FIG. 3A illustrates a CIS 300 without a buried focusing element. As illustrated, the incident light tends to be focused at a point above the surface of the optical sensor region. As the light continues deeper into CIS 300 past the focal point of microlens 305, it begins to diverge. The divergent or out-of-focus light reduces the sensitivity of CIS 300 and increases cross-talk between adjacent pixels in an array of CIS 300. The reduced sensitivity is a result of the intensity reduction that occurs as the incident light diverges past the focal length of microlens 305. The greater the degree of blurriness or malfocus, the lower the intensity of the light striking the optical sensor region. To aggravate matters, as the light diverges, its angle of incidence with the dielectric layers of the metal stack (as measured from a surface's normal) increases, resulting in a greater portion of the light being reflected at refractive boundaries between the dielectric layers within CIS 300. This reflected light can even bounce off the metal layers M1, M2, or M3 into adjacent pixels, as illustrated by reflected light 310. Reflected light results in detrimental cross-talk between pixels of a CIS array.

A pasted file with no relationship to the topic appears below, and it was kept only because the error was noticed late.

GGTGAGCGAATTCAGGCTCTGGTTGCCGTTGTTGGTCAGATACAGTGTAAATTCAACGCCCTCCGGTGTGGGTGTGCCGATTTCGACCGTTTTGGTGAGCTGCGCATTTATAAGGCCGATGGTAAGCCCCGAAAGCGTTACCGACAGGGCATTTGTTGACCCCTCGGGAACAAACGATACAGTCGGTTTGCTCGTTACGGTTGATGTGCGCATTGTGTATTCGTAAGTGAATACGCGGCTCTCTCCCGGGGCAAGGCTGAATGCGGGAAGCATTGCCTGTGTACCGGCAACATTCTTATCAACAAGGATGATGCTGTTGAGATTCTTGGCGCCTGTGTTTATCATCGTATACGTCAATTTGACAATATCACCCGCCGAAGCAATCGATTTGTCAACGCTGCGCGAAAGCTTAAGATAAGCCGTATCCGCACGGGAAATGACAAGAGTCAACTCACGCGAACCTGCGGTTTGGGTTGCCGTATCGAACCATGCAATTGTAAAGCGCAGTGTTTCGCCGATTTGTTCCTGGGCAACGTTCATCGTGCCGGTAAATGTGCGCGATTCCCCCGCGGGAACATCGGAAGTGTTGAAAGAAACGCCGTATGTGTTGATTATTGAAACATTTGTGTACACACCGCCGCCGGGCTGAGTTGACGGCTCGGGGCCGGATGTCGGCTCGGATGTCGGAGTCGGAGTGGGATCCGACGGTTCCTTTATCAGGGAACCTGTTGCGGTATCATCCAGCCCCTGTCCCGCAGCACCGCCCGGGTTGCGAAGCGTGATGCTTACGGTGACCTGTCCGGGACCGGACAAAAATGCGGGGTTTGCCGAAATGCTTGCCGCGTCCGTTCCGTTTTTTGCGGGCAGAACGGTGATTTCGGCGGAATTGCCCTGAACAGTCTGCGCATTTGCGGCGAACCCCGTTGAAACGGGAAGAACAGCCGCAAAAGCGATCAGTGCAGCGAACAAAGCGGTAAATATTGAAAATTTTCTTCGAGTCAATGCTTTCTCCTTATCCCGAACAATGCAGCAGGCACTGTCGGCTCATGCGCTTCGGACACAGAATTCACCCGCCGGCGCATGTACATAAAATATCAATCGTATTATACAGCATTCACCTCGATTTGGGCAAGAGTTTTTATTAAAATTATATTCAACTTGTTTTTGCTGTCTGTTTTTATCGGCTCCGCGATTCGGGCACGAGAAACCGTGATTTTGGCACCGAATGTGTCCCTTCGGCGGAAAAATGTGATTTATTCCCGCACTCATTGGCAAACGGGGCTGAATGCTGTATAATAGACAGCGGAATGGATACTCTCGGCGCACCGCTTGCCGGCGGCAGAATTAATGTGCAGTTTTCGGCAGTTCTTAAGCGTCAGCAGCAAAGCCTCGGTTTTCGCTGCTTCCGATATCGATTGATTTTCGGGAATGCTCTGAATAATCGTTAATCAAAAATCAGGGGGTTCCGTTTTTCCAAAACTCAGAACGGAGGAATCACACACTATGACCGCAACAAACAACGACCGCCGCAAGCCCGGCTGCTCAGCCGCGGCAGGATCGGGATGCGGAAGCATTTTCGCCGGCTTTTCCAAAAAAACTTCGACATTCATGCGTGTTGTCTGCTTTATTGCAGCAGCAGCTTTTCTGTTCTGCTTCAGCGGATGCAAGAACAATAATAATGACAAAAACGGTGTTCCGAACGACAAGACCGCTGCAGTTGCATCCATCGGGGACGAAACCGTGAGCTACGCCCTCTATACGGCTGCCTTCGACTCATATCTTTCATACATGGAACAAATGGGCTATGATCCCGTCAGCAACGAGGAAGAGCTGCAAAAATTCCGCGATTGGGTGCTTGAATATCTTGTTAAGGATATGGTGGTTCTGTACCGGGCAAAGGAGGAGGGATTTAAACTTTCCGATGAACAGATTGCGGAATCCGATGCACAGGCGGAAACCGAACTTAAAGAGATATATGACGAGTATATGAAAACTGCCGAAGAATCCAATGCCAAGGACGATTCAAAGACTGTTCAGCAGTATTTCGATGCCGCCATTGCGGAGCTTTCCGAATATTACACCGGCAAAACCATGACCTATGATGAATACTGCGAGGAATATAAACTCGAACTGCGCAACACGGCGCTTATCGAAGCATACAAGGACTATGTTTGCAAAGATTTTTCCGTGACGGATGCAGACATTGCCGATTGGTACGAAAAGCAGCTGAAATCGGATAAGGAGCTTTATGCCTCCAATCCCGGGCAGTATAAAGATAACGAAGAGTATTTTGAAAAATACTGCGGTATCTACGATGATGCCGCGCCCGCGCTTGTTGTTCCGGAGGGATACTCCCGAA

In contrast, CIS 200 includes a buried SAFE 205 to better focus light incident on CIS 200 and improve the optical efficiency of the device. As illustrated in FIG. 3B, SAFE 205 extends the focal length of microlens 240. Light penetrating the optical path between metal layers M1, M2, and M3 maintains its intensity deeper into metal the stack, thereby increasing the sensitivity of CIS 200. Furthermore, since the light does not diverge within the optical path, reflections are reduced and crosstalk between adjacent pixels diminished. By burying one or more SAFEs 205 into the metal stack, higher stacks with greater numbers of metal layers can be used, while maintaining CIS sensitivity. Increasing the number of metal layers can enable higher resolution pixel arrays and higher transistor count image sensors (e.g., 4 transistor, 5 transistor, or higher).